Becoming a victim of credit card fraud can be a nasty shock. Nobody wants to learn they’ve just bought $2000 worth of furniture from a nice store three states away. To prevent fraud both in person and online, you can follow some simple recommendations from both the FBI and the Federal Trade Commission (FTC).
First and foremost, know that the worst place to store your important information (social security number, credit card and bank information, and PINs) is on your person or in your wallet! Keep your information somewhere safe and out of sight at your private home.
Next, when making transactions in person, keep a close eye on your credit card to prevent dishonest clerks from swiping it through a skimming device (which “skims” your information right off the magnetic strip). They could also add a phony tip to your receipt after you’ve signed it, so mark through the tip section and tally your purchase before handing it back. For added safety, take your receipts home with you and check them against your credit card bill. Then, if you can’t stand to store the receipts and the bill in a safe place, shred them well.
Finally, for online transactions, make sure you’re familiar with the vendor and their online security measures. The FBI suggests you check the website’s encryption software – which is great if you can recognize quality encryption. If not, try contacting the vendor by his phone number and see if a real person picks up – or if the line is mysteriously unavailable. You can always check with the Better Business Bureau to see how they have performed in the past. If there are plenty of complaints filed, take your money and credit card information elsewhere.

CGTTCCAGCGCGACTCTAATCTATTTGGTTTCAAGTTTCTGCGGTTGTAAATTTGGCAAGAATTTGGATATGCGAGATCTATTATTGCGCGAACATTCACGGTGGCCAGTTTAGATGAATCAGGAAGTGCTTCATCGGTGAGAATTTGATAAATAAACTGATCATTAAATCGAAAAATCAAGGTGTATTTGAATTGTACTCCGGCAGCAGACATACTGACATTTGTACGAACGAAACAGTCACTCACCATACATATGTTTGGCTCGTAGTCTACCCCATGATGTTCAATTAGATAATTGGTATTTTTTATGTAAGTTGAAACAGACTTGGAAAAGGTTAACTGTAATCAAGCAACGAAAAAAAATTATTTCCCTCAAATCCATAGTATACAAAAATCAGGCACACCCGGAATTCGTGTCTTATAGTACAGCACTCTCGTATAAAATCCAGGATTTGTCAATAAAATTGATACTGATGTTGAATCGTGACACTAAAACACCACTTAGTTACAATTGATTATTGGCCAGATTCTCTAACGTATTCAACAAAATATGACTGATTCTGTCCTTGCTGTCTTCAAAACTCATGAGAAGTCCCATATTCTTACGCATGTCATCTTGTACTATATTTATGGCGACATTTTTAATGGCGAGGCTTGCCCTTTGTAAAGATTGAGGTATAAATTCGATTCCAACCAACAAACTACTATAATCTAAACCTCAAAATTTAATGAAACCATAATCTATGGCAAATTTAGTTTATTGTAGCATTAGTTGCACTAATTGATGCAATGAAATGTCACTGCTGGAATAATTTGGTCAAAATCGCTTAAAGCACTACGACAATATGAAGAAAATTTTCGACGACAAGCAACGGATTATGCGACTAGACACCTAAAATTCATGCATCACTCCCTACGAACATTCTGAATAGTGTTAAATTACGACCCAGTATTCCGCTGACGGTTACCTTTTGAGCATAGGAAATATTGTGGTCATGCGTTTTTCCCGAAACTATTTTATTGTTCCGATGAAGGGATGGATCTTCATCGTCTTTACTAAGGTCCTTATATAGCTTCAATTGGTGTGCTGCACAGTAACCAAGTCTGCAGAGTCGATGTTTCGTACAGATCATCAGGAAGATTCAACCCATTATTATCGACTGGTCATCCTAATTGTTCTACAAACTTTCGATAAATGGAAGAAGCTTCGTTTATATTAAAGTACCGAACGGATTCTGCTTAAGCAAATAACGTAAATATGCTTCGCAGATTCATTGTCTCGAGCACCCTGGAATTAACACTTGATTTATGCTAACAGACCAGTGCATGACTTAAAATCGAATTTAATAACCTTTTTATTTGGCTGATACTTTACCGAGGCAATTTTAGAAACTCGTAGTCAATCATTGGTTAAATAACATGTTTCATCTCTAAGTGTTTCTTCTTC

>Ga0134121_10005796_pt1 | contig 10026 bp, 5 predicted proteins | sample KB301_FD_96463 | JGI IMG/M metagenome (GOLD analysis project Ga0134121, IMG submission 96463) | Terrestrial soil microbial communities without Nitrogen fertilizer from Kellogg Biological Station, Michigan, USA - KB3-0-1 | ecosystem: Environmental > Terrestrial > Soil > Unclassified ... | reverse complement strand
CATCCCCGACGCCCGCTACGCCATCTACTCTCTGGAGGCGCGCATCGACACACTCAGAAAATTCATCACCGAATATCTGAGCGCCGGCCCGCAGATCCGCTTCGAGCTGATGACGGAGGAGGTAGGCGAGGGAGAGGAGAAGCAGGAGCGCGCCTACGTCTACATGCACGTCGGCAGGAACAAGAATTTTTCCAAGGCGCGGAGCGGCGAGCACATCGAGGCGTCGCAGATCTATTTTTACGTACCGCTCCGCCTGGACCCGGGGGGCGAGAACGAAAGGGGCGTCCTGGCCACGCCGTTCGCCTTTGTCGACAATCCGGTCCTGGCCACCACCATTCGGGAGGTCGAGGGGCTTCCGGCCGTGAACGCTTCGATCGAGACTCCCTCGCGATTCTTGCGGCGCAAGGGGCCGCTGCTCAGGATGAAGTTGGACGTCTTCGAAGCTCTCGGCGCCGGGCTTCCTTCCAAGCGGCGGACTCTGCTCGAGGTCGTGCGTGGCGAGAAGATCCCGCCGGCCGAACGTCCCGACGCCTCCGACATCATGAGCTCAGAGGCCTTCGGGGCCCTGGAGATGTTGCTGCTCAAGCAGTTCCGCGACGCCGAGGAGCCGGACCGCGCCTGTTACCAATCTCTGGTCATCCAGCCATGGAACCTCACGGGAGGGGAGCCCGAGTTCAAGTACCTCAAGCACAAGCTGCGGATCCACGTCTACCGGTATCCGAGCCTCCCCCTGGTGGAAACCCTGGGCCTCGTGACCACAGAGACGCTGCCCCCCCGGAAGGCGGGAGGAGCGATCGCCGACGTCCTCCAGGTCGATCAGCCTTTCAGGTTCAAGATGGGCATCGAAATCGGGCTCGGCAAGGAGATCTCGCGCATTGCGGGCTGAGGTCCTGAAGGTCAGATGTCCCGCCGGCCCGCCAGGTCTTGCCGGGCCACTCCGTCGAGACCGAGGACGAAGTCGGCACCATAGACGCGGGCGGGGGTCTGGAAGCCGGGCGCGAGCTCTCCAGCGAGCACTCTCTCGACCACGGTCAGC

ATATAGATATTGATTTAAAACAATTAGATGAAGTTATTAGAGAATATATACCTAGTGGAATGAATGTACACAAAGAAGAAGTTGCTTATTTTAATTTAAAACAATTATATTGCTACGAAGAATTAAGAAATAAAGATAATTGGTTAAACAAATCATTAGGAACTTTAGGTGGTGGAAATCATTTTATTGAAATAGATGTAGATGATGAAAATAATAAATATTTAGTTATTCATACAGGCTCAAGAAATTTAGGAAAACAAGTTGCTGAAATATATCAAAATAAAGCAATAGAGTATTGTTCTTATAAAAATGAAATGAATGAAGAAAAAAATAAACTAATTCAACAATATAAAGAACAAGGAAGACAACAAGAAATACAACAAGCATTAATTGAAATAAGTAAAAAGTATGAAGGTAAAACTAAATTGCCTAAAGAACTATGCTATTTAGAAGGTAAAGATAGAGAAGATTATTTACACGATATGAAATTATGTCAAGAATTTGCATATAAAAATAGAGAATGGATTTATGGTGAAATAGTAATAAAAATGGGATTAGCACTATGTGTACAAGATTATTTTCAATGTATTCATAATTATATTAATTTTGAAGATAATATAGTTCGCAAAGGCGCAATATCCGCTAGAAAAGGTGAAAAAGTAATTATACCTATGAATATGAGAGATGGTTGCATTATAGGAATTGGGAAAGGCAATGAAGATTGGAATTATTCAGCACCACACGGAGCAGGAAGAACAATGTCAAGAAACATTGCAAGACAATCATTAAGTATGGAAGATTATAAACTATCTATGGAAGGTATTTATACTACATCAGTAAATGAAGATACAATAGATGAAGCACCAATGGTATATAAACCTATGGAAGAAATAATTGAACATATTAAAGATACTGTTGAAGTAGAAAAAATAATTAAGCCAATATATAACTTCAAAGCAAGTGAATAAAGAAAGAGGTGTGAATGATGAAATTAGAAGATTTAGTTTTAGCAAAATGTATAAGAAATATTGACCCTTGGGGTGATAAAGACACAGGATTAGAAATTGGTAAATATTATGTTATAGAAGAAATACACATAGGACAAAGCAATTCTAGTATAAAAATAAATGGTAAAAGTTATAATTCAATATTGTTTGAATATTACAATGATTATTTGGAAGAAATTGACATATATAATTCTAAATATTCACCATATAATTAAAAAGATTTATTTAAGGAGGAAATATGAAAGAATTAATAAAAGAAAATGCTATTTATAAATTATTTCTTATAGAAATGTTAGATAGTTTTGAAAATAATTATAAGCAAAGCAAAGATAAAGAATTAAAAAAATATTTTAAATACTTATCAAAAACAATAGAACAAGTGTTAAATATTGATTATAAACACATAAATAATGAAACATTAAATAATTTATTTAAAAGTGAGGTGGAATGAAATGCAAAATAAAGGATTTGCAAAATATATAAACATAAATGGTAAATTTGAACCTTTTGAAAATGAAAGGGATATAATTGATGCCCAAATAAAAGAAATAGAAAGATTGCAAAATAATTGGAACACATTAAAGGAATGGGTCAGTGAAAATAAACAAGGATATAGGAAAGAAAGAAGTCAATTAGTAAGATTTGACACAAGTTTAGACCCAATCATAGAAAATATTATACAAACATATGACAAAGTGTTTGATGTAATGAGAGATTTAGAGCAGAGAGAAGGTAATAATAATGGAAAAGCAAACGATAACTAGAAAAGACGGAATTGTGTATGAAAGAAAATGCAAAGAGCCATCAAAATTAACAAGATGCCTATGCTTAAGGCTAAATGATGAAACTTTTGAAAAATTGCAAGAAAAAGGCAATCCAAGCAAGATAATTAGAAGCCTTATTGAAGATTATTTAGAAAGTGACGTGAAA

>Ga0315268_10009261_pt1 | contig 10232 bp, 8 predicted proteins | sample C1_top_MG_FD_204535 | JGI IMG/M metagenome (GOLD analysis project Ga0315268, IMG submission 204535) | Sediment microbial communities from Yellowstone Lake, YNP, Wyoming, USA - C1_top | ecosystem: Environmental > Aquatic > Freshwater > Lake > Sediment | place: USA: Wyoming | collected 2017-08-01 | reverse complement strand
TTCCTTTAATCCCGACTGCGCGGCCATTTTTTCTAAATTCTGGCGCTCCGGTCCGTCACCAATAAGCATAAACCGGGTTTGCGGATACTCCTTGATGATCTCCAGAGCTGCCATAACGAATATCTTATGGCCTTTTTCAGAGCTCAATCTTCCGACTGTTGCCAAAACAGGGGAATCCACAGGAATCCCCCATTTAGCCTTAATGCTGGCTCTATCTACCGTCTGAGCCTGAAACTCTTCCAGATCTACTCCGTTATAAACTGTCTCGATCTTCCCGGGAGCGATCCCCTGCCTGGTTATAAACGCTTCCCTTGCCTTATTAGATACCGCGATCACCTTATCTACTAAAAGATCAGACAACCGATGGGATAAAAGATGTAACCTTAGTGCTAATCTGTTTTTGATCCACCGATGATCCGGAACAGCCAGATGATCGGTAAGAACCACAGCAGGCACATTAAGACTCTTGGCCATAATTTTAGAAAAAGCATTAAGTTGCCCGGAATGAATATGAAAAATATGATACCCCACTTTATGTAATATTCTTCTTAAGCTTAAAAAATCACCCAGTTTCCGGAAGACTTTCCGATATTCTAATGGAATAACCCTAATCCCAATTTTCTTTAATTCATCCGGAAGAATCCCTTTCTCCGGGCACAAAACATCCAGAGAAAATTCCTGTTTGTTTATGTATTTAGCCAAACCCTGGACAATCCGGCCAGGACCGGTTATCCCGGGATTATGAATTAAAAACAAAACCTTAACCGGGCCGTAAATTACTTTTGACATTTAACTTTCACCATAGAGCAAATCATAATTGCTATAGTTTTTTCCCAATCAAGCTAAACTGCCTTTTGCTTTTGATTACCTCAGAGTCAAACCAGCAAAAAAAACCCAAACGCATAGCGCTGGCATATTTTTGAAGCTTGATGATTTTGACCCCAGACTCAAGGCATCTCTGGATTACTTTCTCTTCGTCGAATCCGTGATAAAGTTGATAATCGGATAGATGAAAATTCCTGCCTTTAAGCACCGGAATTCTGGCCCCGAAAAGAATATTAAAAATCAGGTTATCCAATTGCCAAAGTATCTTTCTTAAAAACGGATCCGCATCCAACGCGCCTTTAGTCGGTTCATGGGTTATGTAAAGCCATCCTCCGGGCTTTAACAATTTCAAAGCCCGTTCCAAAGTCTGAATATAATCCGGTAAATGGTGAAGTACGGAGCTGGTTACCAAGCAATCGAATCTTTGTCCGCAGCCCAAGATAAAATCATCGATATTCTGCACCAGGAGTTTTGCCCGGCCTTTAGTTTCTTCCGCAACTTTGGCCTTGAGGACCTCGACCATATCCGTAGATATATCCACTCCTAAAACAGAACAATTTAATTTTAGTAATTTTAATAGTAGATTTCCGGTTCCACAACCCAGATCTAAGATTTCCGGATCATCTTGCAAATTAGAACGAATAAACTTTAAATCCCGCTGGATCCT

Ultimately, the FTC states that Federal law restricts your liability to $50 per card once you’ve reported the loss or theft of that credit card. To do this effectively, make sure you have your company’s contact information in a readily accessible place and call them the moment you realize your card is missing. For more recommendations, go to the FTC’s website, www.ftc.gov, and click on “Consumer Protection.”
He served as a Senator for the Graduate and Professional Student Federation, fighting to keep tuition costs down for graduate students struggling with their finances and student loans. He also developed his budgeting skills during his time as a Treasurer for the Graduate Romance Association. He enjoyed becoming more active in his local community and working to make a positive effect on his surroundings.
While an undergraduate himself, he spent a year abroad in Europe earning his degree in Spanish and French. While studying in both Sevilla, Spain, and Montpellier, France, he was exposed to the everyday reality of living under different economic and financial systems. Among other interesting travels he has made is a financial pilgrimage to the Spanish stock market in Madrid.
Stewart Pelto brings his rigorous academic education and his international experience to the problem of raising credit awareness and promoting financial responsibility. He hopes that his articles will teach his readers about debt and credit in an easily accessible and readily understandable way.
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